restricted access Introduction: Maternal Literatures in Text and Tradition: Daughter-Centric, Matrilineal, and Matrifocal Perspectives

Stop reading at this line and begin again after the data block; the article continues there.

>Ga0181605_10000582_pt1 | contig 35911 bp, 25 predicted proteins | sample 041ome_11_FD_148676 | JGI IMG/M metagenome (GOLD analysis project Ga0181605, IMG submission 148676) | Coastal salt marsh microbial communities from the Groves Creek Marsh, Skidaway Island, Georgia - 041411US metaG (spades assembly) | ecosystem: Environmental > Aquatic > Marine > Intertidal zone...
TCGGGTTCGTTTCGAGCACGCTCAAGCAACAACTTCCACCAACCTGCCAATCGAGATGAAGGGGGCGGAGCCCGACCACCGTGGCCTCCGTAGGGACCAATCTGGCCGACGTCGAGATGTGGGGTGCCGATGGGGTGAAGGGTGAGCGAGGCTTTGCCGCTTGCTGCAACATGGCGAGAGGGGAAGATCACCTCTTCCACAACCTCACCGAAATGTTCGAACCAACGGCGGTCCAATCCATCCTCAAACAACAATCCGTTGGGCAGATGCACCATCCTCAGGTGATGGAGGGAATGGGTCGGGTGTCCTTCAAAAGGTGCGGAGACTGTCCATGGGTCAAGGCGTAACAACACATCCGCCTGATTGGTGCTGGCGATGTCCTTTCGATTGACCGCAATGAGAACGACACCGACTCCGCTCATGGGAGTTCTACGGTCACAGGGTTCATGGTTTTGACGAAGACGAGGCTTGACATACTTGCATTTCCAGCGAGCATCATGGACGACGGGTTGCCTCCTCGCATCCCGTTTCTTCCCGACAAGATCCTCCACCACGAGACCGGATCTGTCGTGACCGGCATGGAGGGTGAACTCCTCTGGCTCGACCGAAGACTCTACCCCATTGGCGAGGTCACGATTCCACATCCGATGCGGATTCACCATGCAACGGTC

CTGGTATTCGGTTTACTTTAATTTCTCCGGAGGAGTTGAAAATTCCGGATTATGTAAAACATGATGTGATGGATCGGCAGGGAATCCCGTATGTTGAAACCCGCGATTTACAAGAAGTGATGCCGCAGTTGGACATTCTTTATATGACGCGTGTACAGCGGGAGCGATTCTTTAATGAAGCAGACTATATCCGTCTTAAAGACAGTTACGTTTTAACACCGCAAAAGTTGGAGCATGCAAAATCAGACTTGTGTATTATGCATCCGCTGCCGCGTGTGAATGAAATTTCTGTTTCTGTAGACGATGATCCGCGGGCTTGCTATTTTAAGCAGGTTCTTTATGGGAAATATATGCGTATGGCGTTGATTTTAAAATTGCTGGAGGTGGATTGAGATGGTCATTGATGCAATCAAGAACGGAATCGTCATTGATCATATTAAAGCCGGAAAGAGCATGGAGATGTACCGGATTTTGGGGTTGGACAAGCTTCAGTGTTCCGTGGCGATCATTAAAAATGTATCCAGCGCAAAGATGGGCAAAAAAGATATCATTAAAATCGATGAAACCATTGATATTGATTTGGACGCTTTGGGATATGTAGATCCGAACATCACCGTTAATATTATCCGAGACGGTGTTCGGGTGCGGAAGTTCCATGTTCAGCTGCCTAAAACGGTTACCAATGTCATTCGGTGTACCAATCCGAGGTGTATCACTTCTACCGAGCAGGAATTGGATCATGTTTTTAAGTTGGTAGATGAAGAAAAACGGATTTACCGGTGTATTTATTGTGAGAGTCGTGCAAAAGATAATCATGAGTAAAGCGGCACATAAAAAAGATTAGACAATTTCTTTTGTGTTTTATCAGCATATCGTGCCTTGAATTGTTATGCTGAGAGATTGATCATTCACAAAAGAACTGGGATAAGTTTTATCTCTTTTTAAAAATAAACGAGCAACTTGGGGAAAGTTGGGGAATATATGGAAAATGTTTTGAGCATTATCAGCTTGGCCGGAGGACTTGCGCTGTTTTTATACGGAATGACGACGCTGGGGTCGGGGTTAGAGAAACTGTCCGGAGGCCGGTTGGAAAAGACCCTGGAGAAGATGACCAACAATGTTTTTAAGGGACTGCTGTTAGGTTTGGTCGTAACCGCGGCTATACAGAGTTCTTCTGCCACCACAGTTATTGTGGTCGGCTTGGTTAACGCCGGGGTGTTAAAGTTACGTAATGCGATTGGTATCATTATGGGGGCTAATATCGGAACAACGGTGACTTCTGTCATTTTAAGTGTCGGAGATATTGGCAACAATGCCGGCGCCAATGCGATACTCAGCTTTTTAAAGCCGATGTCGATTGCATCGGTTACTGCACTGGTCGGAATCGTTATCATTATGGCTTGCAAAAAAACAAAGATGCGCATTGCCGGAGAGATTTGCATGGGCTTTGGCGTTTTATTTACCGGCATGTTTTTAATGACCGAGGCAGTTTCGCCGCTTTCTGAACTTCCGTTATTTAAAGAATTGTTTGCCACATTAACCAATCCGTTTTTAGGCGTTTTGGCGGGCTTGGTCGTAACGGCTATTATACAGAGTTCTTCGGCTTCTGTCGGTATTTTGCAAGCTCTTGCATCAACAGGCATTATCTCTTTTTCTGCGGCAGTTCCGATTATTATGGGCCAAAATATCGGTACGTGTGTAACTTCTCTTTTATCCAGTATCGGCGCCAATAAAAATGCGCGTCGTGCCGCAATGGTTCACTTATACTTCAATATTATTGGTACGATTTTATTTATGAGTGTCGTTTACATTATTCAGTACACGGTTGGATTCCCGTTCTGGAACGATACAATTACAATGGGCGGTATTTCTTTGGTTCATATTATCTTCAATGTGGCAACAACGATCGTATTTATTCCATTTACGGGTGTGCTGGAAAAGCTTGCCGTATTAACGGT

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1 Maternal Literatures in Text and Tradition: Daughter-Centric, Matrilineal, and Matrifocal Perspectives | by elizabeth podnieks and andrea o’reilly It is hard to speak precisely about mothering. Overwhelmed with greeting card sentiment, we have no realistic language in which to capture the ordinary/ extraordinary pleasures and pains of maternal work. —Sara Ruddick, Maternal Thinking, 29 In her introduction to The Mother/Daughter Plot: Narrative, Psychoanalysis, Feminism (1989), Marianne Hirsch queries why, in Sophocles’ Oedipus Rex, the voice of Jocasta, Oedipus’s mother, is missing, and she connects this narrative silence to a larger literary lacunae: “in asking where the story of Jocasta is in the story of Oedipus, I am asking not only where the stories of women are in men’s plots, but where the stories of mothers are in the plots of sons and daughters” (4). She concludes that in order “to know Jocasta’s maternal story … we would have to begin with the mother” (5). Textual Mothers / Maternal Texts begins with the mother, foregrounding how she is represented in diverse literary traditions. Our collection focuses on mother subjects and mother writers, on women who produce auto/biography, fiction , and poetry about mothering, motherhood, and being mothered, who thus engage in the process or act of textual mothering and who produce what we call, in the broadest terms, maternal texts. Textual Mothers / Maternal Texts examines how authors use textual spaces to accept, embrace, negotiate , reconcile, resist, and challenge traditional conceptions of mothering Introduction 2 elizabeth podnieks and andrea o’reilly and maternal roles, and how they offer alternative practices and visions for mothers in the present and future. In considering, further, the connections between a text and life itself, the collection examines how textual representations reflect and help to define or (re)shape the realities of women and families, and how mothering and being a mother are political, personal, and creative narratives unfolding within both the pages of a book and the spaces of a life. It illuminates how the authors and their respective protagonists “read” their own maternal identities as well as the maternal scripts of their families, cultures, and nations in their quest for self-knowledge, understanding, agency, and artistic expression. The overarching goal of Textual Mothers / Maternal Texts is to map shifts from the daughter-centric stories (those which privilege the daughter’s voice) that have, to be sure, dominated maternal traditions, to the matrilineal and matrifocal perspectives that have emerged over the last few decades as the mother’s voice—in all its rhythms and ranges—has moved slowly, as Hirsch describes, from silence to speech (16). Chapters by and about subjects from English and French Canada, the United States, Central America, Britain, Europe, the Caribbean, Asia, and Australia underscore that the collection is a timely one, bringing together a wide range of maternal scholarship in order to show how both academic and popular literary conceptions of the maternal have developed; to showcase the present status of maternal aesthetics; and to comment on the future of motherhood studies as it intersects with literature, in terms of what work is being and still needs to be done regarding maternal subjectivity. Drawing on Hirsch’s assertion that to know the mother “we would have to begin with” her story (5), Brenda O. Daly and Maureen T. Reddy emphasize, in Narrating Mothers: Theorizing Maternal Subjectivities (1991), that even of the limited number of fictional or theoretical texts that do “begin with the mother in her own right, from her own perspective,” few “seldom hold fast to a maternal perspective; further when texts do maintain this perspective, readers and critics tend to suppress the centrality of mothering” (2–3). Daly and Reddy coined the term “daughter-centricity” to describe the fact that “we learn less about what it is like to mother than about what it is like to be mothered, even when the author has had both experiences” (2). Within the last four decades, as motherhood studies has emerged as a distinct and established academic discipline, this daughter-centricity has been countered and corrected in both fiction and theory. Indeed, a central if not defining aim of motherhood studies has been to articulate and theorize “the voice of the mother”:1 toanalyze,inotherwords,becomingandbeingamotherfrom 3 introduction the perspective and subjectivity of mothers themselves. However, this task requires that we first, as Susan Maushart urges, “unmask motherhood.” To be masked in motherhood, Maushart explains, “is to deny and repress what we experience, to misrepresent it, even to...